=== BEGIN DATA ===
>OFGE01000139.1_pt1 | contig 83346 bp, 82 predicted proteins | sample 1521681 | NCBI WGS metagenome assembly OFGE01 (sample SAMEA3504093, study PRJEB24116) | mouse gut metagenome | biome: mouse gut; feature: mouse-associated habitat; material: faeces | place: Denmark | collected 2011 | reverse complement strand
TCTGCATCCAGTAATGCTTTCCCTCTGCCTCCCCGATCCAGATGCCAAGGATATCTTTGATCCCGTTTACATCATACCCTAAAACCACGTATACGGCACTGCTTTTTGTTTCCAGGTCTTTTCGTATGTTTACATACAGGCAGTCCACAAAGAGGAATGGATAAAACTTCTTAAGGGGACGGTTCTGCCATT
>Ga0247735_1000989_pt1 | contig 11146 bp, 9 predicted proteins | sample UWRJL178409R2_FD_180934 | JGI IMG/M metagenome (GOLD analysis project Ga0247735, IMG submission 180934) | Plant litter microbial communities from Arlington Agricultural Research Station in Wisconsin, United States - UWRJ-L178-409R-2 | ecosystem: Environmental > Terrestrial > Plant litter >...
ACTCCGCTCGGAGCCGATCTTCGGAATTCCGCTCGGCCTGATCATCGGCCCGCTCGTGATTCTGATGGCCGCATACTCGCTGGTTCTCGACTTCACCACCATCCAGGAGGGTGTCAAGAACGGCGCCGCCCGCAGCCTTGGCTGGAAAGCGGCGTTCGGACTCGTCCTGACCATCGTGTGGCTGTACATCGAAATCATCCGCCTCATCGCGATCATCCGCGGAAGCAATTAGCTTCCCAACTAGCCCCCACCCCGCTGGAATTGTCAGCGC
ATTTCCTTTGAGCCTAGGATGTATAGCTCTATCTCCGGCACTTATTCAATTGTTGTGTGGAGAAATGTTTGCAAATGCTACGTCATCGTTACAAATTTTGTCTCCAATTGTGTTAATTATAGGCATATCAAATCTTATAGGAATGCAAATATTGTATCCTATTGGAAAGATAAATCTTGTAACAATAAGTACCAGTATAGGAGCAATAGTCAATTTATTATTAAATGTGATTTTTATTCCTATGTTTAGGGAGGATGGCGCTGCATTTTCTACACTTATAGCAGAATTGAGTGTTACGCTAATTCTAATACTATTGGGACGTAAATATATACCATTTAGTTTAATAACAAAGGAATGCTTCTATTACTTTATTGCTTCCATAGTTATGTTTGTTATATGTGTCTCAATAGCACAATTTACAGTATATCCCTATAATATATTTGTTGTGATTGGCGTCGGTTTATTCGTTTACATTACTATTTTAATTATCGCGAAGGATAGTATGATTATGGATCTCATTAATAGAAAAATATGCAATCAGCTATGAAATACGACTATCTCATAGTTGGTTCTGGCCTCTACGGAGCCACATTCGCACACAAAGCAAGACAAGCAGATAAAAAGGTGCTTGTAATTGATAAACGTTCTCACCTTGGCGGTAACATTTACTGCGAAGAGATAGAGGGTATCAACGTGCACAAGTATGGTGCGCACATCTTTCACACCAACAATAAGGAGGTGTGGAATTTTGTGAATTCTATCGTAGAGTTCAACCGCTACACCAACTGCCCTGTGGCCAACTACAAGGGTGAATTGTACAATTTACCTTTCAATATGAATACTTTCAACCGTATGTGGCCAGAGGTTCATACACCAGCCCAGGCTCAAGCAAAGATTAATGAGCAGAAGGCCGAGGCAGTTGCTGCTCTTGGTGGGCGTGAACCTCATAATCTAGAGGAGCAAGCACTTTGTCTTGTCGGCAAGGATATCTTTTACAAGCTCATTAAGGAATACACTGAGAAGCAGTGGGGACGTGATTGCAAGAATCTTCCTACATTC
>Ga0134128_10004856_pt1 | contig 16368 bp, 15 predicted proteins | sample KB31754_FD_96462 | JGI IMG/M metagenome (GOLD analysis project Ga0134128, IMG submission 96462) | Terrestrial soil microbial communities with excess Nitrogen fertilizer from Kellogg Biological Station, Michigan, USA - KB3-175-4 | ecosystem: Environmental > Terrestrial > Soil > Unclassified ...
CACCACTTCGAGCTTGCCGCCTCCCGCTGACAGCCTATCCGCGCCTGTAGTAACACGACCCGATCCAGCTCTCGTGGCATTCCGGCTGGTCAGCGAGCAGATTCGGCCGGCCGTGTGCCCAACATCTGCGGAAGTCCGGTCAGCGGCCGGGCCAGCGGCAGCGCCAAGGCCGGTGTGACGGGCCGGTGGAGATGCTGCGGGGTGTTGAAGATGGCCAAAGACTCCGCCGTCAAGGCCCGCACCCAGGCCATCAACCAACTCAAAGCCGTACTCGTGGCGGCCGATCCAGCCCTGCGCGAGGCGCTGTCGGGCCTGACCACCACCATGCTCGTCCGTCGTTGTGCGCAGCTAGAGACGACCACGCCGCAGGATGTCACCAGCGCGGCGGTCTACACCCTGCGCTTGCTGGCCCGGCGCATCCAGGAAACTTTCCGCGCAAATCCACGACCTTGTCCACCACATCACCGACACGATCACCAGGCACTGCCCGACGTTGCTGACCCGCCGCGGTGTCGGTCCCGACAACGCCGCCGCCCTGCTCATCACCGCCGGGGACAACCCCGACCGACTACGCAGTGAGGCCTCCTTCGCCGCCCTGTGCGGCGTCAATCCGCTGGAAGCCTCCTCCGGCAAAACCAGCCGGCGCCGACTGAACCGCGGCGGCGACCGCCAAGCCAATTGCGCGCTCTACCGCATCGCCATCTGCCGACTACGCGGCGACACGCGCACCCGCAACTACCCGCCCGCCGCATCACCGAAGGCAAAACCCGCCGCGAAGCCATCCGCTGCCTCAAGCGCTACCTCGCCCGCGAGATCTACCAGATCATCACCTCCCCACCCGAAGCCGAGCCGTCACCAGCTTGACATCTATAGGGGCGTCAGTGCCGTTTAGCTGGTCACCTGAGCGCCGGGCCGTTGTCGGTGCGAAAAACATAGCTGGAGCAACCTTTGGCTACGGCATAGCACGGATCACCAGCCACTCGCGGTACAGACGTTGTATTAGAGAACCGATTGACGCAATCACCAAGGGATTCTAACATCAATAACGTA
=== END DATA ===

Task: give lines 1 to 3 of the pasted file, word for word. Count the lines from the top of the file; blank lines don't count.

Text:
>OFGE01000139.1_pt1 | contig 83346 bp, 82 predicted proteins | sample 1521681 | NCBI WGS metagenome assembly OFGE01 (sample SAMEA3504093, study PRJEB24116) | mouse gut metagenome | biome: mouse gut; feature: mouse-associated habitat; material: faeces | place: Denmark | collected 2011 | reverse complement strand
TCTGCATCCAGTAATGCTTTCCCTCTGCCTCCCCGATCCAGATGCCAAGGATATCTTTGATCCCGTTTACATCATACCCTAAAACCACGTATACGGCACTGCTTTTTGTTTCCAGGTCTTTTCGTATGTTTACATACAGGCAGTCCACAAAGAGGAATGGATAAAACTTCTTAAGGGGACGGTTCTGCCATT
>Ga0247735_1000989_pt1 | contig 11146 bp, 9 predicted proteins | sample UWRJL178409R2_FD_180934 | JGI IMG/M metagenome (GOLD analysis project Ga0247735, IMG submission 180934) | Plant litter microbial communities from Arlington Agricultural Research Station in Wisconsin, United States - UWRJ-L178-409R-2 | ecosystem: Environmental > Terrestrial > Plant litter >...